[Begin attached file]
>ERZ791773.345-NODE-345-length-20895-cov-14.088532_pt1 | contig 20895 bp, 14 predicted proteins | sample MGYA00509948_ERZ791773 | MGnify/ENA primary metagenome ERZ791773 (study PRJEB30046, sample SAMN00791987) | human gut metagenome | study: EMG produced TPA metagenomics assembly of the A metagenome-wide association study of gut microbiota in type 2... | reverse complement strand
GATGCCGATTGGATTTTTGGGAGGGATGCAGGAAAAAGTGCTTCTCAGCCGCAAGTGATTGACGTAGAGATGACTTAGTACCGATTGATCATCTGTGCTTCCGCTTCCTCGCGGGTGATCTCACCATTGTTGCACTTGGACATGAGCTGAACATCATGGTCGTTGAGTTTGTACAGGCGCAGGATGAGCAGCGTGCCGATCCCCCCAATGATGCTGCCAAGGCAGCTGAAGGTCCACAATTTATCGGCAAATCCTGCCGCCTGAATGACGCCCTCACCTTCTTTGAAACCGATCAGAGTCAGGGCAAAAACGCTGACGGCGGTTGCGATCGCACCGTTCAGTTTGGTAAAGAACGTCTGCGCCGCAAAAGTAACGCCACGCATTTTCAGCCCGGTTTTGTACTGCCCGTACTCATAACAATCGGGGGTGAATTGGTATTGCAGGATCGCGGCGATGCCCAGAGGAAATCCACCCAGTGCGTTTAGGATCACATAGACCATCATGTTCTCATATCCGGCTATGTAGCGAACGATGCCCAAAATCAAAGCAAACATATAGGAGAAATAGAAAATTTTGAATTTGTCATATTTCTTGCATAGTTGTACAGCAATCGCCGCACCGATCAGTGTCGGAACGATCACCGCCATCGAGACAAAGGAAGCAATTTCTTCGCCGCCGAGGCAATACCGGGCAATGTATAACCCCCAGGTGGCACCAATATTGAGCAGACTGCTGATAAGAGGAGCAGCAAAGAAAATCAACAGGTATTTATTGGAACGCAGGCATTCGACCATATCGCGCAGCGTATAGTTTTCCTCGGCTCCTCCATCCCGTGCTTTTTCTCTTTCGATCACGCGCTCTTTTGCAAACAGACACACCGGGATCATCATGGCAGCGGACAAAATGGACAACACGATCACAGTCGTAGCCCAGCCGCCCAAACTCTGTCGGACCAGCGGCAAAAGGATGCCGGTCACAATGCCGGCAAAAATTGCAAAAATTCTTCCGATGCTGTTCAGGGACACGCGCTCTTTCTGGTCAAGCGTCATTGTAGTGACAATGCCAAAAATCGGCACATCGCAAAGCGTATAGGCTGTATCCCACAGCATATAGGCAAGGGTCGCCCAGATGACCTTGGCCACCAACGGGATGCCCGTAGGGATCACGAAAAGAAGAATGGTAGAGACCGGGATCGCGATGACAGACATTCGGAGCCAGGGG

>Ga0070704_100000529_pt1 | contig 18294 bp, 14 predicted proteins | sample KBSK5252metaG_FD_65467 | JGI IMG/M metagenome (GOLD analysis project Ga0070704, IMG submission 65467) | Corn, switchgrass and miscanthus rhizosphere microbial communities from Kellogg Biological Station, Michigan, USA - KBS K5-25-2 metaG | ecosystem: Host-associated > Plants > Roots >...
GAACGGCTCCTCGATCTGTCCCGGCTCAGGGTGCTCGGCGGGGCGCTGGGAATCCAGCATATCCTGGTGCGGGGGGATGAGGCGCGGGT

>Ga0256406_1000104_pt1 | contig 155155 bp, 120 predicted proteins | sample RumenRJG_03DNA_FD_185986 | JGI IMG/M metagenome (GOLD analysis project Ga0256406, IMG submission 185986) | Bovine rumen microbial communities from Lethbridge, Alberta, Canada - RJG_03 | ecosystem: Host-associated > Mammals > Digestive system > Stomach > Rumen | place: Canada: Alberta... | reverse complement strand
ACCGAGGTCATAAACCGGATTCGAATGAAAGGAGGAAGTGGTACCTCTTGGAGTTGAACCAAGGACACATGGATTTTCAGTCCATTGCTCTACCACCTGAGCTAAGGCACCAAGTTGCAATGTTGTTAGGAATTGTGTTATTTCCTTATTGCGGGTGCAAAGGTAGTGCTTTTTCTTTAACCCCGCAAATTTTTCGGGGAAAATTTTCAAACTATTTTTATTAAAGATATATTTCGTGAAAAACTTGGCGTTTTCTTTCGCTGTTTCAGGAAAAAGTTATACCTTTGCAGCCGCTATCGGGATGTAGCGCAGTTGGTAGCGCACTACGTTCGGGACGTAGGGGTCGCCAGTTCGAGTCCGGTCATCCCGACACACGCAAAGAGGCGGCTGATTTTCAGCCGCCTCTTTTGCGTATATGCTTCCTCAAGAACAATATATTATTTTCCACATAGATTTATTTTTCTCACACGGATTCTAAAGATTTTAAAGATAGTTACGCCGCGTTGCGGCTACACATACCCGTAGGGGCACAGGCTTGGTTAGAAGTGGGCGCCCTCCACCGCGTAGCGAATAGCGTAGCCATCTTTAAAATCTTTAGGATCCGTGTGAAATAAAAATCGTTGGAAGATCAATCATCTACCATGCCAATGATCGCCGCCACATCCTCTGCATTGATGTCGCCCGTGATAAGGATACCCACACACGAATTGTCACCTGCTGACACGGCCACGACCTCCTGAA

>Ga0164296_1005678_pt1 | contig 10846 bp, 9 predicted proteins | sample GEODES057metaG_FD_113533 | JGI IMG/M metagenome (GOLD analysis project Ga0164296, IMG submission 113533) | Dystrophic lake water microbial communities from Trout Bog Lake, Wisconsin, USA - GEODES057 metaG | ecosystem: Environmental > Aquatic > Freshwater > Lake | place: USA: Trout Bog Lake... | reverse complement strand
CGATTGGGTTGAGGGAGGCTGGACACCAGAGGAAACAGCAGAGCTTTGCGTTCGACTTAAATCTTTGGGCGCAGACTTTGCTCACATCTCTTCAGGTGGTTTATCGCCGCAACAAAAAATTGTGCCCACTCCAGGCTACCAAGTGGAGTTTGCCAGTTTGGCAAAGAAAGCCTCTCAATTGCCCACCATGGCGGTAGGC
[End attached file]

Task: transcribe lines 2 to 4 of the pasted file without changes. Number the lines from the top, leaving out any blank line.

GATGCCGATTGGATTTTTGGGAGGGATGCAGGAAAAAGTGCTTCTCAGCCGCAAGTGATTGACGTAGAGATGACTTAGTACCGATTGATCATCTGTGCTTCCGCTTCCTCGCGGGTGATCTCACCATTGTTGCACTTGGACATGAGCTGAACATCATGGTCGTTGAGTTTGTACAGGCGCAGGATGAGCAGCGTGCCGATCCCCCCAATGATGCTGCCAAGGCAGCTGAAGGTCCACAATTTATCGGCAAATCCTGCCGCCTGAATGACGCCCTCACCTTCTTTGAAACCGATCAGAGTCAGGGCAAAAACGCTGACGGCGGTTGCGATCGCACCGTTCAGTTTGGTAAAGAACGTCTGCGCCGCAAAAGTAACGCCACGCATTTTCAGCCCGGTTTTGTACTGCCCGTACTCATAACAATCGGGGGTGAATTGGTATTGCAGGATCGCGGCGATGCCCAGAGGAAATCCACCCAGTGCGTTTAGGATCACATAGACCATCATGTTCTCATATCCGGCTATGTAGCGAACGATGCCCAAAATCAAAGCAAACATATAGGAGAAATAGAAAATTTTGAATTTGTCATATTTCTTGCATAGTTGTACAGCAATCGCCGCACCGATCAGTGTCGGAACGATCACCGCCATCGAGACAAAGGAAGCAATTTCTTCGCCGCCGAGGCAATACCGGGCAATGTATAACCCCCAGGTGGCACCAATATTGAGCAGACTGCTGATAAGAGGAGCAGCAAAGAAAATCAACAGGTATTTATTGGAACGCAGGCATTCGACCATATCGCGCAGCGTATAGTTTTCCTCGGCTCCTCCATCCCGTGCTTTTTCTCTTTCGATCACGCGCTCTTTTGCAAACAGACACACCGGGATCATCATGGCAGCGGACAAAATGGACAACACGATCACAGTCGTAGCCCAGCCGCCCAAACTCTGTCGGACCAGCGGCAAAAGGATGCCGGTCACAATGCCGGCAAAAATTGCAAAAATTCTTCCGATGCTGTTCAGGGACACGCGCTCTTTCTGGTCAAGCGTCATTGTAGTGACAATGCCAAAAATCGGCACATCGCAAAGCGTATAGGCTGTATCCCACAGCATATAGGCAAGGGTCGCCCAGATGACCTTGGCCACCAACGGGATGCCCGTAGGGATCACGAAAAGAAGAATGGTAGAGACCGGGATCGCGATGACAGACATTCGGAGCCAGGGG

>Ga0070704_100000529_pt1 | contig 18294 bp, 14 predicted proteins | sample KBSK5252metaG_FD_65467 | JGI IMG/M metagenome (GOLD analysis project Ga0070704, IMG submission 65467) | Corn, switchgrass and miscanthus rhizosphere microbial communities from Kellogg Biological Station, Michigan, USA - KBS K5-25-2 metaG | ecosystem: Host-associated > Plants > Roots >...
GAACGGCTCCTCGATCTGTCCCGGCTCAGGGTGCTCGGCGGGGCGCTGGGAATCCAGCATATCCTGGTGCGGGGGGATGAGGCGCGGGT